1) The world you are exploring is so rich and detailed that you constantly discover cool new things.
2) The graphics are just so damn cool that you don't mind just bathing in them for hours at a time.

I wouldn't say SotC has any of those. The graphics were ok for 5 years ago, but now they seem really mediocre, and save for the occasional cool in-cave waterfall and tucked away forest that seems...weidly out of place, its world is largely empty and uninteresting, full of gray mountains and putrid vegetation. I personally had no interest in fucking around in there any longer than needed to find the next colossus. The travelling itself did have an impact on the game's feel and pacing, but I don't think it was as central to the gameplay as you claim it was.

In a SotC ZP I expected to hear more about minimalistic storytelling and character design and how some developers can just engage players emotionally with nothing other than atmosphere and a lingering feeling of crushing loneliness. The only two games that I have played that managed to do this with pretty much zero exposition are SotC and Demon's Souls and I think they both deserve special mention and analysis.

I like exploration, but it gets so tedious quickly if it's not optional. I can wonder and explore in games for hours but if it's imperative to advance the game it becomes a chore like 'kill X amount of Y'. I've never really extensively played these games though, but almost all of them at least a little bit and only Thief really compelled me to keep playing.

Also, I think there might be something wrong with the Escapist servers because the part about FSGTG is missing again.

Bioshock is one of my favorite games to explore because there's always something interesting to find in it.

Agreed, next to BioShock being my favourite game of all time thanks to its flawless merging of a superbly well-written plot and a beautiful, fully explorable, hostile environment where detail leaks seamlessly out of the very dingy walls of the utopia, I think Metroid Prime and Fallout 3 believe in effective exploration as a fundamental mechanic. The massive expanses of Fallout 3 really do emphasise the role of the player and places them in a believable, decrepit world, where every acre explored offers interesting insights for the player themselves. Metroid Prime I love because it was one of the first games I played to introduce me to the concept of being completely and utterly isolated in an explorable environment, and the joy of finding unlockable nooks and crannies after obligatory new-item-boss-encounters gives a true feeling of size to the world. Finally, I'm probably alone on this, but Final Fantasy XII I feel dealt with exploration incredibly well, though it came with an undeniable grind that the player has to endure.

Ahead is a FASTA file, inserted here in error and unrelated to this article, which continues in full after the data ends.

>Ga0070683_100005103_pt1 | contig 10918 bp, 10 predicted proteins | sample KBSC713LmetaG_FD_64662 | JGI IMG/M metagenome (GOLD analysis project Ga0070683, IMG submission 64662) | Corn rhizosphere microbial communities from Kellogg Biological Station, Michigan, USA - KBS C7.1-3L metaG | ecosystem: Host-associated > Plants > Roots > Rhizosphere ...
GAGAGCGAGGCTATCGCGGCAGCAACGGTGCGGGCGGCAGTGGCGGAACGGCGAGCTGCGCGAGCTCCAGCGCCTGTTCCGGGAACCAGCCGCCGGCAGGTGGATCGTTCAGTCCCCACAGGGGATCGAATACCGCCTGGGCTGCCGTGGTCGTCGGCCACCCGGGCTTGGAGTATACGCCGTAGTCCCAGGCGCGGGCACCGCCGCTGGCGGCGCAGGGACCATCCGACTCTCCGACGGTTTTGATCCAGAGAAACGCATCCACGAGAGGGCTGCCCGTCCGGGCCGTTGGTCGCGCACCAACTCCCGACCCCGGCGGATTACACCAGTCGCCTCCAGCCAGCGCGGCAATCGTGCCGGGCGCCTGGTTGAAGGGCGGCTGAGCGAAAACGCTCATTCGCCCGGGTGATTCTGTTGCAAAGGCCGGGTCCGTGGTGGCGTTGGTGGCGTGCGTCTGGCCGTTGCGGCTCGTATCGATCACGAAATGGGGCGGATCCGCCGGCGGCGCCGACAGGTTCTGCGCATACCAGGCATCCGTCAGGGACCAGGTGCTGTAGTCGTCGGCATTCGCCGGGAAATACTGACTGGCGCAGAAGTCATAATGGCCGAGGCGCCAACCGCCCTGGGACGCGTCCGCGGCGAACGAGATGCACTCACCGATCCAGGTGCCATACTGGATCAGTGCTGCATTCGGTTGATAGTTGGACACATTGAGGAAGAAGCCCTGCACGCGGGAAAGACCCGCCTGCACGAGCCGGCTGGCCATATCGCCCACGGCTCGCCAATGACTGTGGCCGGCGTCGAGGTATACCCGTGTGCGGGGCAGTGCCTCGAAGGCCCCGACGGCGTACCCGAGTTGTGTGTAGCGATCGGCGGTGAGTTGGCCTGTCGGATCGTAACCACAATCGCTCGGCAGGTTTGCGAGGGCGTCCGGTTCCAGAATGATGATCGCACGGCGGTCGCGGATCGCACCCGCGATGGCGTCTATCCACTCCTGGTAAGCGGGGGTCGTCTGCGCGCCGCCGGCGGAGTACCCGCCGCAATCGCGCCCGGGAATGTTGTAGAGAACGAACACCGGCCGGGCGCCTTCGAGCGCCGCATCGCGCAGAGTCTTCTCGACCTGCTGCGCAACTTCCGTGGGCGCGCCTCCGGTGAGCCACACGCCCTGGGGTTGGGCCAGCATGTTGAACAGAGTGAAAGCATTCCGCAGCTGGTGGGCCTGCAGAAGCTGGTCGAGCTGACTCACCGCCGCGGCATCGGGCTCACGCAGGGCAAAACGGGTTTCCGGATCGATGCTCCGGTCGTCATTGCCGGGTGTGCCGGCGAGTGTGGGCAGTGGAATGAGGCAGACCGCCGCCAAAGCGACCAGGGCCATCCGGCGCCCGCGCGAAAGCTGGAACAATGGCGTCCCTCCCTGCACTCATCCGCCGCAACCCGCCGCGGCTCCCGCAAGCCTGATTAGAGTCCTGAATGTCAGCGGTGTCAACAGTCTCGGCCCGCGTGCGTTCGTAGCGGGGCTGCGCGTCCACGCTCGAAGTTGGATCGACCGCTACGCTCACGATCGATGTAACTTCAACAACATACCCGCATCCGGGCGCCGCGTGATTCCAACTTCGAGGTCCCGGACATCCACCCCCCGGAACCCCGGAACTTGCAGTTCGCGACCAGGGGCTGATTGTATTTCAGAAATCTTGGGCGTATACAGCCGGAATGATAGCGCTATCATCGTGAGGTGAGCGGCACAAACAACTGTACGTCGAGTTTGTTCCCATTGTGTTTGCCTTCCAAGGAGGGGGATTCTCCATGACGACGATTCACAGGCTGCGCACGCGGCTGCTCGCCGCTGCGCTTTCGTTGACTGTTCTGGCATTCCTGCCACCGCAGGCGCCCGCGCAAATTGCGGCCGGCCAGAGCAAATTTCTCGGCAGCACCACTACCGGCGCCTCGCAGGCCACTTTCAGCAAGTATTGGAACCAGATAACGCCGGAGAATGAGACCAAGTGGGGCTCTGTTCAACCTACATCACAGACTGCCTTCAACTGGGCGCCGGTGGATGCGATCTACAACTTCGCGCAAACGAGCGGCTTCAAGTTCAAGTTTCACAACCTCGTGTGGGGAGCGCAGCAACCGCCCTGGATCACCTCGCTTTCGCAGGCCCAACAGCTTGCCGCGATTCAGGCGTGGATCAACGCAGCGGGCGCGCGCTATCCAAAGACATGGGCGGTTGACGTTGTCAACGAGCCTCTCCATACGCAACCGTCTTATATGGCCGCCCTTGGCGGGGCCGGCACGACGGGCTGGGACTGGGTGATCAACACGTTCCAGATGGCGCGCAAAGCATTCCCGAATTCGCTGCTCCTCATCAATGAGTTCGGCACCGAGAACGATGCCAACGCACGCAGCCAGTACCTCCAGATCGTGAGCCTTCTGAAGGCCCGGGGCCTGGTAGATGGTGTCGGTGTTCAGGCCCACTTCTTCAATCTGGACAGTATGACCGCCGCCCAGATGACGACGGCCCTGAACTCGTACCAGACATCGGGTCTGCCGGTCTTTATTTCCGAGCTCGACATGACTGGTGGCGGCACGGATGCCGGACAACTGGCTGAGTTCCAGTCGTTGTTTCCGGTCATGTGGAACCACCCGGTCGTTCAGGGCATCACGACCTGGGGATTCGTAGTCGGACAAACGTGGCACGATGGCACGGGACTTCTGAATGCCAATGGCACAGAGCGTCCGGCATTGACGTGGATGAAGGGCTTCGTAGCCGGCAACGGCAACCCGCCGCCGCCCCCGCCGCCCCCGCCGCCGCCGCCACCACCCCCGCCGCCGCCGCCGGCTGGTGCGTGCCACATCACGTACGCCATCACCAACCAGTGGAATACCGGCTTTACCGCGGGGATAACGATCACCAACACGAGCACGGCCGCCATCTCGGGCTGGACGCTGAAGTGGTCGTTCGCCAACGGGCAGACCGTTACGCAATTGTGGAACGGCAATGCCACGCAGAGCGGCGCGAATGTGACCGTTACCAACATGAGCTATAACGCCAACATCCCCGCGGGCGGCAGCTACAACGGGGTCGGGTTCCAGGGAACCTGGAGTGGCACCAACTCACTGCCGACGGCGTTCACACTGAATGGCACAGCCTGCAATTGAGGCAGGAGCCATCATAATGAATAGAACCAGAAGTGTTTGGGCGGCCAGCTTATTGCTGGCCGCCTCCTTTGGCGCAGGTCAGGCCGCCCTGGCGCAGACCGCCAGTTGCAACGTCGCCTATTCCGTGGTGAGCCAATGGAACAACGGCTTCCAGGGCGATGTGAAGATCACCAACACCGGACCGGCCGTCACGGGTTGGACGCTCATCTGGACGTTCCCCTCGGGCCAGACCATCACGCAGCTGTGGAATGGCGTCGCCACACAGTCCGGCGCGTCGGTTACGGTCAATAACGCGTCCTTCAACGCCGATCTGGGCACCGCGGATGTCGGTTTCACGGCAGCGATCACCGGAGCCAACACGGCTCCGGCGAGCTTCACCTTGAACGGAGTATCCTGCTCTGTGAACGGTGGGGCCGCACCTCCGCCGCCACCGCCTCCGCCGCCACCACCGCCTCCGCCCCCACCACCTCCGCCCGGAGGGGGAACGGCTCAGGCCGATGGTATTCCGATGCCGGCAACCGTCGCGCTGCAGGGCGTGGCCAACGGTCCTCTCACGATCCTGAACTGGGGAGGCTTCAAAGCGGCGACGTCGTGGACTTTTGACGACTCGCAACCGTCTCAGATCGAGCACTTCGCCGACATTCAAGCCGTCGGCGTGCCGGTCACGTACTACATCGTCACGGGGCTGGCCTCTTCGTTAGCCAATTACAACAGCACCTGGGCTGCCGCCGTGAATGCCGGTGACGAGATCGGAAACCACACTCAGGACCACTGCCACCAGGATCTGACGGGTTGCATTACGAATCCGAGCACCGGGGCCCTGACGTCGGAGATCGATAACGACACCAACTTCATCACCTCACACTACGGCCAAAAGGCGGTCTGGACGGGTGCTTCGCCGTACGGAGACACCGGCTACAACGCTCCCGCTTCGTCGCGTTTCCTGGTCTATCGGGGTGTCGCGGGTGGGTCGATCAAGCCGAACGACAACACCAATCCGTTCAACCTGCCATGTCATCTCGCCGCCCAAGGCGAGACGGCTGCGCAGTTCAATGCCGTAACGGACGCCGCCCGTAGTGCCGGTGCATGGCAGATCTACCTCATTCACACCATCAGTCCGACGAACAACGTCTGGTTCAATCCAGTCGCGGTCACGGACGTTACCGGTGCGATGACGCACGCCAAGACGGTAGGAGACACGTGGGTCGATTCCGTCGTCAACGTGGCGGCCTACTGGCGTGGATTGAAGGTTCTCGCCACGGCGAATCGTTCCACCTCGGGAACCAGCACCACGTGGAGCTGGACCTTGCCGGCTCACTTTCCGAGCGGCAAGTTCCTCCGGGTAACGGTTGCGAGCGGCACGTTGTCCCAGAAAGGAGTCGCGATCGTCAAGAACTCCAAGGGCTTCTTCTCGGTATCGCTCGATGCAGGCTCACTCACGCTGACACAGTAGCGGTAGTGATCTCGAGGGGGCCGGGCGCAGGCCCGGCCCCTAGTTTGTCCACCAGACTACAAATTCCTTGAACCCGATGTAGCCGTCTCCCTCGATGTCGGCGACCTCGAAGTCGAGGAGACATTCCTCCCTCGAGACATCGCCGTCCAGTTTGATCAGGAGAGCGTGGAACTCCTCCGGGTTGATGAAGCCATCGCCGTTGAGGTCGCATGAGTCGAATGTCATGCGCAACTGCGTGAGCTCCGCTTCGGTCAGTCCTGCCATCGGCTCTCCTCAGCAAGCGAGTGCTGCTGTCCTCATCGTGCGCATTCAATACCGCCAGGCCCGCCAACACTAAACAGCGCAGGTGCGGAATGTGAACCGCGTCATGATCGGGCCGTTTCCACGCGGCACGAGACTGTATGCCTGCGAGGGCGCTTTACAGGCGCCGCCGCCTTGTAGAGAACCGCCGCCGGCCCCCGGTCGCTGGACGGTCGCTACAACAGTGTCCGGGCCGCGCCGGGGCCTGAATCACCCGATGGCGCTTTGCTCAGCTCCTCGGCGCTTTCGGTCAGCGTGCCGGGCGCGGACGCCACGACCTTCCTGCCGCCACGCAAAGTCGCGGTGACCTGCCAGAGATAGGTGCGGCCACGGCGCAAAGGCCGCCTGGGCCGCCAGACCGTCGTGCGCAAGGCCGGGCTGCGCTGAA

Here is a brief list of games. Metroid Prime...

Oh god, you're going to get shit for that one. Not from me, I love those games... on the Wii!

Also, SotC was one of the best games I've ever played, but I would argue that the 'traveling' is the weakest part of that game. They have nothing special about landscape except that it was inspired by sepia. Yes, I'm going to bitch at a game for bad graphics when all it wants us to do is explore what I would call a weak excuse for a world. Myst did better than they did!

It's arguable that it isn't even exploring! They point you in a direction and you go that way. Metroid gave you a map, said, "Have fun!" and they dropped you a hint where you needed to go if it took you half an hour. And you could disable that!

I give props to SotC's boss battles and plot. Plot because I don't know of any story like it.

PS The ending to that game is soooo memorable, but it's a spoiler so I'm not going to say it. However, I still think I could of held on longer...


I think Hitman blends stealth & exploration quite well. It's not a sprawling countryside, but many of the quieter or more creative assassinations require quite a bit of searching & investigation to reveal and carry out the key method of ending your target's life.